While electroplating is often used to improve the aesthetic appearance of a base material, this technique is used for several other purposes across multiple industries. These uses include the following:
Build thickness: Electroplating is often used to build up the thickness of a substrate through the progressive use of thin layers.
Protect substrate: Electroplated layers serve as sacrificial metal coatings. This means that when a part is placed in a harmful environment, the plated layer breaks down before the base material, protecting the substrate from damage.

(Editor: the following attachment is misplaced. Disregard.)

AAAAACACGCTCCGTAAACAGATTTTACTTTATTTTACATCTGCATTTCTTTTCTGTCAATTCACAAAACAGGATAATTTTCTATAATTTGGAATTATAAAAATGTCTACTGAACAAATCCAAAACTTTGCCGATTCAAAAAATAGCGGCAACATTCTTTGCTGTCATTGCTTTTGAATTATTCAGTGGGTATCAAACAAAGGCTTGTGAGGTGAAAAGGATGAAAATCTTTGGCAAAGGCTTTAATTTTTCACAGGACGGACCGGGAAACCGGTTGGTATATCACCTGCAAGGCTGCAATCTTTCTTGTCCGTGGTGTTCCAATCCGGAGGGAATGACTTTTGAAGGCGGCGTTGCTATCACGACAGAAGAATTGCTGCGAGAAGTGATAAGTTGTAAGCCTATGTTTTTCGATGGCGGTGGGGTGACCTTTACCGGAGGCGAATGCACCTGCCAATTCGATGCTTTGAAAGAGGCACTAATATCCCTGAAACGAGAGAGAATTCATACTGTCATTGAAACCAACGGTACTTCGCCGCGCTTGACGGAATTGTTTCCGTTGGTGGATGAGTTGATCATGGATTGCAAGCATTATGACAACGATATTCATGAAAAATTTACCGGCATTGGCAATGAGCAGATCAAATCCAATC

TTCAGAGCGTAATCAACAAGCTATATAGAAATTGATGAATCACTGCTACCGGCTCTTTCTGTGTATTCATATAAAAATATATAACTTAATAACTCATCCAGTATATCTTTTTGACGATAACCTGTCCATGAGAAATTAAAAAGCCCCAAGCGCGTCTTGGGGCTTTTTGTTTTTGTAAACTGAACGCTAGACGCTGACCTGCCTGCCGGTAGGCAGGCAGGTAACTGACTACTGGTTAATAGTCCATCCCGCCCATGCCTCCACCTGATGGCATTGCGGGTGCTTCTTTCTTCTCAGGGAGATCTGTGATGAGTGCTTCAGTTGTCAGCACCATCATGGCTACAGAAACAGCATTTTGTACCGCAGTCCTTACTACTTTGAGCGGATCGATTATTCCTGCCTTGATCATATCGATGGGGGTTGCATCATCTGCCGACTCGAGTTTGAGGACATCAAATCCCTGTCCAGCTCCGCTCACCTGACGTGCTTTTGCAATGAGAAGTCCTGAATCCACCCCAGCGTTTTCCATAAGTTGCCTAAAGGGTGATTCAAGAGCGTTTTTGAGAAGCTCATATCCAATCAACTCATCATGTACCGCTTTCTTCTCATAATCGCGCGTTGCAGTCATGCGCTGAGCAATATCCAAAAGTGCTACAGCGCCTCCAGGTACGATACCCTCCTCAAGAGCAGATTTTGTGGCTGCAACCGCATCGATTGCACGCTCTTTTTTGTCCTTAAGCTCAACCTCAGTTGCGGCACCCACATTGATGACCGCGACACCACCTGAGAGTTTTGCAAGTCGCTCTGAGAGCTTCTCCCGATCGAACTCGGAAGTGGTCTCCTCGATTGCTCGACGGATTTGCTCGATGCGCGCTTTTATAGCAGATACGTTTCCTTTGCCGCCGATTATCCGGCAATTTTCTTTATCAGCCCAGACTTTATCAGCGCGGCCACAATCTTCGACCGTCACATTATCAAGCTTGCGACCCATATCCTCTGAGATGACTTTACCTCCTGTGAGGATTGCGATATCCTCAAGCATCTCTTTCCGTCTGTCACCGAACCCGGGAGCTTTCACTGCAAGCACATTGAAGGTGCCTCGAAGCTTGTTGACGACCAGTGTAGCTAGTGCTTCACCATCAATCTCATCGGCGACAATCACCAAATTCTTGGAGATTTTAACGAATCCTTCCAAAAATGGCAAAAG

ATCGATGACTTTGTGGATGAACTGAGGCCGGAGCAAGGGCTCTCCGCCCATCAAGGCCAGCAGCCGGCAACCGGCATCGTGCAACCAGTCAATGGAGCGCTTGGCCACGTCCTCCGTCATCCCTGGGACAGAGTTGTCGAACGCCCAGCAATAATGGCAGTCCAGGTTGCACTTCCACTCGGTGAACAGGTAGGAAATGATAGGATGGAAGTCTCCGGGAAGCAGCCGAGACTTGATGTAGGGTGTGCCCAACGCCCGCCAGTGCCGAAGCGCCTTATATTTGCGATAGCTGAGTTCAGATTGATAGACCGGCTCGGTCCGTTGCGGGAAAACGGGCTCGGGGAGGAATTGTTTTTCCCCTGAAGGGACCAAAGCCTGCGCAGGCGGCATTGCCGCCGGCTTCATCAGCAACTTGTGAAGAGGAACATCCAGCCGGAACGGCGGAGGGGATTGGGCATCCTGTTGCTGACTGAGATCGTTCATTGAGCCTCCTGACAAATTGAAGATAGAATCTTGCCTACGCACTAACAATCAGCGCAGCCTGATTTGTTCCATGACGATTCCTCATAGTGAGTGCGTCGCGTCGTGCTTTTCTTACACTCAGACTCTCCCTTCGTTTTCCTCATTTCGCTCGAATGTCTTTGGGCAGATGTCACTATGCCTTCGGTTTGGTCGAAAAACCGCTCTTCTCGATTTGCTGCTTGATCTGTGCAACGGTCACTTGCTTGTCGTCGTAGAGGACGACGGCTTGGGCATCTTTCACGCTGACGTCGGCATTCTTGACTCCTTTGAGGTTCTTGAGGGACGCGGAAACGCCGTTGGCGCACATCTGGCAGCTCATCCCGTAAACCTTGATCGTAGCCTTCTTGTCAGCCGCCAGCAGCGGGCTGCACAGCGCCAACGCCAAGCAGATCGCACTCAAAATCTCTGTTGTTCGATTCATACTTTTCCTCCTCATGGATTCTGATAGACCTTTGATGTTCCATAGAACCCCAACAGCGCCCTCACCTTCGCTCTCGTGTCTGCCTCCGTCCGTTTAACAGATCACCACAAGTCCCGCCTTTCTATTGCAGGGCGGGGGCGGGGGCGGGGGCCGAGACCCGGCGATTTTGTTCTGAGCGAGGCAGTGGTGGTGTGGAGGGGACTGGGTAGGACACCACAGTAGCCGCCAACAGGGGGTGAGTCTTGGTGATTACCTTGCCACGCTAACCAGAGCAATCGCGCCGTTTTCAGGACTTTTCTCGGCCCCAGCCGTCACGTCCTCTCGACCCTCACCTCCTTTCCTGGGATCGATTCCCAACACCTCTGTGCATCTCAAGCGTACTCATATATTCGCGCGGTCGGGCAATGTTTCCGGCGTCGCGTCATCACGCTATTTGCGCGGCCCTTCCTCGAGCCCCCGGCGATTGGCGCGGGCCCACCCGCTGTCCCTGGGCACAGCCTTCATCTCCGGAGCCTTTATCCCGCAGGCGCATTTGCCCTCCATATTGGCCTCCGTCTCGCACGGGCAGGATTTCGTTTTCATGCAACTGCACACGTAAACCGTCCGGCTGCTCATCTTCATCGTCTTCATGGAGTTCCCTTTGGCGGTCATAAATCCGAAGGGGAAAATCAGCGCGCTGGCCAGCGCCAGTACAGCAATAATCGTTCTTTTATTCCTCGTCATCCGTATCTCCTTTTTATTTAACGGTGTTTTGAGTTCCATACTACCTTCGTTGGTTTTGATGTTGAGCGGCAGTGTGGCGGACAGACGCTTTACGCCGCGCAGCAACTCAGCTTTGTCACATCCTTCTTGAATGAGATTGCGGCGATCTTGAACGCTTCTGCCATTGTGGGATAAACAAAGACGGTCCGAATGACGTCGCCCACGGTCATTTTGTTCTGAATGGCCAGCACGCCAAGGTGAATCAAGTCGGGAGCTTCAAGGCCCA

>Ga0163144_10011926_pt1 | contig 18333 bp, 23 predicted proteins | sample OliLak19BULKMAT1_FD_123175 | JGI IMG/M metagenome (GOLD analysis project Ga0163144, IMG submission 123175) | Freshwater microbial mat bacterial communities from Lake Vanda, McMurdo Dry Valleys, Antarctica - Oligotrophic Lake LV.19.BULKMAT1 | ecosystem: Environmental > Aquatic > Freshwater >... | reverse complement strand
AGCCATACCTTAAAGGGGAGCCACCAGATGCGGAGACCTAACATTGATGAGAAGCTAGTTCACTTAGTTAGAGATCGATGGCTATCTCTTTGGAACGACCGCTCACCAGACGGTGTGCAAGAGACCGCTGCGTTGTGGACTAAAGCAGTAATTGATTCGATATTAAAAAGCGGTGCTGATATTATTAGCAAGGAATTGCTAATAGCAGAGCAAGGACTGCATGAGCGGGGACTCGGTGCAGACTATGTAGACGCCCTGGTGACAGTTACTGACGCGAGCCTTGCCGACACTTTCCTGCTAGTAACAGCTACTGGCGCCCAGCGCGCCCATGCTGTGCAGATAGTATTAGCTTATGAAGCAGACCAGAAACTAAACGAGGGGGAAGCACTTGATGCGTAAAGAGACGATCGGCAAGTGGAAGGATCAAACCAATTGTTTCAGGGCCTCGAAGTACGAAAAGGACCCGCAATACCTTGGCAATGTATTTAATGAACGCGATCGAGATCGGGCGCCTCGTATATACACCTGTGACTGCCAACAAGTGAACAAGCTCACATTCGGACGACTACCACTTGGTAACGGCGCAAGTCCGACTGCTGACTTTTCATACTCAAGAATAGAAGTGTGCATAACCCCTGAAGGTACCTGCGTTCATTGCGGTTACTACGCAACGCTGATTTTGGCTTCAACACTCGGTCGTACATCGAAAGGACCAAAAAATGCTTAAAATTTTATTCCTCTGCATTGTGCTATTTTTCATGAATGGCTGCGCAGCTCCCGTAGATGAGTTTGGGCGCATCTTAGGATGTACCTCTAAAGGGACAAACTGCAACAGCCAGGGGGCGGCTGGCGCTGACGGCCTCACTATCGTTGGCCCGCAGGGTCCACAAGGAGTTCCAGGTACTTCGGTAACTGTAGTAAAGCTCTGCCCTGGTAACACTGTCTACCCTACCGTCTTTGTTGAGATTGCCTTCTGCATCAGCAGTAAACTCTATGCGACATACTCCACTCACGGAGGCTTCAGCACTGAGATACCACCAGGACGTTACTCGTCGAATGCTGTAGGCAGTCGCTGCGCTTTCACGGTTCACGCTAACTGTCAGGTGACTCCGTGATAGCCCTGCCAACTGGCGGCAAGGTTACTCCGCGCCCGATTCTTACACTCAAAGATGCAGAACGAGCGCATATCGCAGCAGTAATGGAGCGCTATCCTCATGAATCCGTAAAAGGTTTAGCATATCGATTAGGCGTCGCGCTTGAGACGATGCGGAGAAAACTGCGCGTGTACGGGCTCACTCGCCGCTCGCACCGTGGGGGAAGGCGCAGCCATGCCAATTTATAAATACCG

Lend surface properties: Electroplating allows substrates to benefit from the properties of the metals they are plated with. For example, some metals protect against corrosion, improve electrical conductivity, reduce friction or prepare a surface for better paint adhesion. Different metals lend different properties.
Improve appearance: Of course, electroplating is also commonly used to improve the aesthetic appearance of a substrate. This can mean plating the substrate with an aesthetically pleasing metal or simply applying a layer to improve surface uniformity and quality.